Surviving the entrepreneurship roller coaster (Part 2)


Continued from Surviving the entrepreneurship roller coaster (Part 1)

What is sure is that this so-called “uninformed optimism” starts to dwindle when your plans are confronted with the market. Time and speed can vary. Here one can see who has the strength of character.

The disappearance of optimism is directly proportional to the increase of knowledge. Most entrepreneurs have a problem with saying goodbye to their expectations. Psychologists claim that in fact this is one of the most tough to handle processes: leaving our own illusions behind.

Having the knowledge means that we are entering Crisis of Meaning phase. Speaking like a human being, I’m sorry for the entrepreneurs who are in this stage. Speaking like a businessman, it is indispensable.

Even if this text starts to look like something from a parenting blog, well I can’t find other comparisons. I need to say this: in this stage you either grow or die. Some call this period “The Valley of Death” (referring to the company’s life cycle).

Everyone has doubts at this stage. There are thousands of thoughts rambling in our head: “Maybe I’m too weak”; “maybe my idea is hopeless or non-feasible”: “maybe I’m too early to enter the market (or too late)”.

It’s all natural human fear. For a vast majority of entrepreneurs, the most important catalyst is the fact that they are running out of money. This situation triggers something primitive in us.

The responsible managers worry about how they will pay the salaries. The less responsible ones worry about paying the next installment of their personal loan. The ambitious ones experience the fear of admitting defeat. This is the moment that I described in the very beginning: “bigheads” (uninformed optimists) are being slapped in the face.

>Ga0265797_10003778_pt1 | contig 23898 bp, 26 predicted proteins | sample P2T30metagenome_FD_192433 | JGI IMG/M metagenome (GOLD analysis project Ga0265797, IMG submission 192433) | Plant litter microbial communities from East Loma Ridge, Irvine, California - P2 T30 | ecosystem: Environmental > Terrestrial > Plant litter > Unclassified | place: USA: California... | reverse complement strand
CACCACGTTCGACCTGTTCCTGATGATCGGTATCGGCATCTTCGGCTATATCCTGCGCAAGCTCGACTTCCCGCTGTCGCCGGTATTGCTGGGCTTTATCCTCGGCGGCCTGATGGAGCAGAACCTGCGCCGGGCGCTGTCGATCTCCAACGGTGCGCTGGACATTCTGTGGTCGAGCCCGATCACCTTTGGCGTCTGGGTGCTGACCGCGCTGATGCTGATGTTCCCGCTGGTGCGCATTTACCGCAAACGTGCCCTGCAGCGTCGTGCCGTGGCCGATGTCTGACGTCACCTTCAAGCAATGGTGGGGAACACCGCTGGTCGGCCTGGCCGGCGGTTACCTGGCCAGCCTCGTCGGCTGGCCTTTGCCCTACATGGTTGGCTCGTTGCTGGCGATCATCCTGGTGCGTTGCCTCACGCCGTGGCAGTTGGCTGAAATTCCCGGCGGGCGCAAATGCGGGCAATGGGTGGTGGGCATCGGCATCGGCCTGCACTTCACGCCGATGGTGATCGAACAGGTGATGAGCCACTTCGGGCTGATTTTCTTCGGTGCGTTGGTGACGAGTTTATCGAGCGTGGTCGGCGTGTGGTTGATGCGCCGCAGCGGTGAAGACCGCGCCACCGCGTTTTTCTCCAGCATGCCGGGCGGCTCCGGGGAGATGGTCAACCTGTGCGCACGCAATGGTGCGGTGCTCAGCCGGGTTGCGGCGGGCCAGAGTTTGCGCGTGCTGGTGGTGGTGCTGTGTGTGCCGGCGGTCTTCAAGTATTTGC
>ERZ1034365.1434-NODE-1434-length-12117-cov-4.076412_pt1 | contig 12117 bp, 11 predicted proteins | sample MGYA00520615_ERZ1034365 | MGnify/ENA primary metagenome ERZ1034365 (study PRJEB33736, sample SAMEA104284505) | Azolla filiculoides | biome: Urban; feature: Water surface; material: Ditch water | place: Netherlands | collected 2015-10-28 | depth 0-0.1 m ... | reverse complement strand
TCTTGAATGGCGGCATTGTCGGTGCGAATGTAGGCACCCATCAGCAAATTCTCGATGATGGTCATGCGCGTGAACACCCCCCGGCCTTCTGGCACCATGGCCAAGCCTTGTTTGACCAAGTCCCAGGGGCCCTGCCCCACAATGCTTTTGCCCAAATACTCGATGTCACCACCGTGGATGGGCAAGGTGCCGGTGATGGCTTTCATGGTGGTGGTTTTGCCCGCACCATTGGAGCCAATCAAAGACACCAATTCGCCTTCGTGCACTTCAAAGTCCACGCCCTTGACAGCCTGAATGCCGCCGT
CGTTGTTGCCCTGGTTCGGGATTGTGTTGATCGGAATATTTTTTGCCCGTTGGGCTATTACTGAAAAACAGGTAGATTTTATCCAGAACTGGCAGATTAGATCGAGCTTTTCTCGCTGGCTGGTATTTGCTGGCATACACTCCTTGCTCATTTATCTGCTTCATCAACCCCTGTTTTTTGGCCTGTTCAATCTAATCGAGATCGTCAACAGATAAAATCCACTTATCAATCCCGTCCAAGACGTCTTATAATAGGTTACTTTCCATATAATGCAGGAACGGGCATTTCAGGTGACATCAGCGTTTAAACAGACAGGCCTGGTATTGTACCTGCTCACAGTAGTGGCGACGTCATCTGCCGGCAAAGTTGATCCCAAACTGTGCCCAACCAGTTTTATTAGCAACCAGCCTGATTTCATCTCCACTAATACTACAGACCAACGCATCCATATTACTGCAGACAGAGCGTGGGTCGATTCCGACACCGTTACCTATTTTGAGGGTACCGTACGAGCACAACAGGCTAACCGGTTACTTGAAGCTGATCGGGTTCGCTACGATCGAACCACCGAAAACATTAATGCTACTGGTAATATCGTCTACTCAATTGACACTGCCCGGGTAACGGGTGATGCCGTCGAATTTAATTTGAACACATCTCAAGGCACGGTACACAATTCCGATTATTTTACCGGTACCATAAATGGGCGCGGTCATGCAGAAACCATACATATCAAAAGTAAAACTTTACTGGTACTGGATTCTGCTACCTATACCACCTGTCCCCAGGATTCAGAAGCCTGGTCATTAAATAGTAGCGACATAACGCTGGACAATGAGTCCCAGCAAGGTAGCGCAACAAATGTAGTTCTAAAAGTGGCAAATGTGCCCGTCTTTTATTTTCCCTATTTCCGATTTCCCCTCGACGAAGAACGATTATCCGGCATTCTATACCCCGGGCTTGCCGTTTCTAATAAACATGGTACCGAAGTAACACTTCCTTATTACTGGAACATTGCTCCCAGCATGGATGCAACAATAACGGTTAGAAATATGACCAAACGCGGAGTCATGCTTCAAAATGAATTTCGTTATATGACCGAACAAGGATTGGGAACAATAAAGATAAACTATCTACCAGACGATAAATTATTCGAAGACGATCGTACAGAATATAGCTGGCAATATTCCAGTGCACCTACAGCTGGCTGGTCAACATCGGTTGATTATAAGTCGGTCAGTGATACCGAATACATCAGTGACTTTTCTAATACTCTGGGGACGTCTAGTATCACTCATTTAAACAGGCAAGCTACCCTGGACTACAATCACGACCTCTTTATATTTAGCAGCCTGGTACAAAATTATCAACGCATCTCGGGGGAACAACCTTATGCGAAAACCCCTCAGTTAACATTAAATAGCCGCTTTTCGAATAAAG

When I mentioned looking for an ideal entrepreneur, I’m sure it would be someone who could deal with all above-mentioned circumstances. You probably expect me to give you the recipe for this. I don’t know it. Frankly, I don’t even believe that such a recipe exists.

There are three simple things you should however focus on:

1. Do your job well, plan the next steps, and act. The worst thing you can do is to surrender to fear, to let it paralyze your actions. There is no guarantee of success – do everything; the worst thing you could do is stop acting. If you do this then you will reproach yourself for not taking any actions.

2. Cash – which comes from selling the products or services, is the remedy for all fears. I love the phrase uttered by Eric Schmidt: “revenue solves all known problems”. Go to the market and sell as fast as you can.

3. The last thing is realising that our fears and anxieties are normal feelings that have been experienced and is being experienced by all entrepreneurs; even the famous ones that you admire.

I’m not going to concentrate on the “Informed Optimism” phase. I wish you all perseverance in achieving this stage. There is no point in writing about simple things.

I have two more remarks. Nothing is given forever and achieving the dreamt-about success (Informed Optimism stage) doesn’t mean the eternal bliss. Once the environment, circumstances, and the actions of our competitions changes, you fall again in the state of lack of knowledge and then … yes. Welcome once again on the rollercoaster 🙂

The optimism that results from ignorance is treacherous and naive. Sure. There is still one thing that is worse than that: it is the so-called “uninformed pessimism”. Which is the state that paralyzes all initiatives: I don’t know why but I’m sure that it won’t work well.

It is better to be optimistically naive than pessimistically stupid. Which I wish to myself and to you all 🙂

Acknowledgments and Sources: I drew lots of concrete info from Cameron Herlod’s blog and I strongly recommend it to anyone willing to dive deeper into the rollercoaster case.

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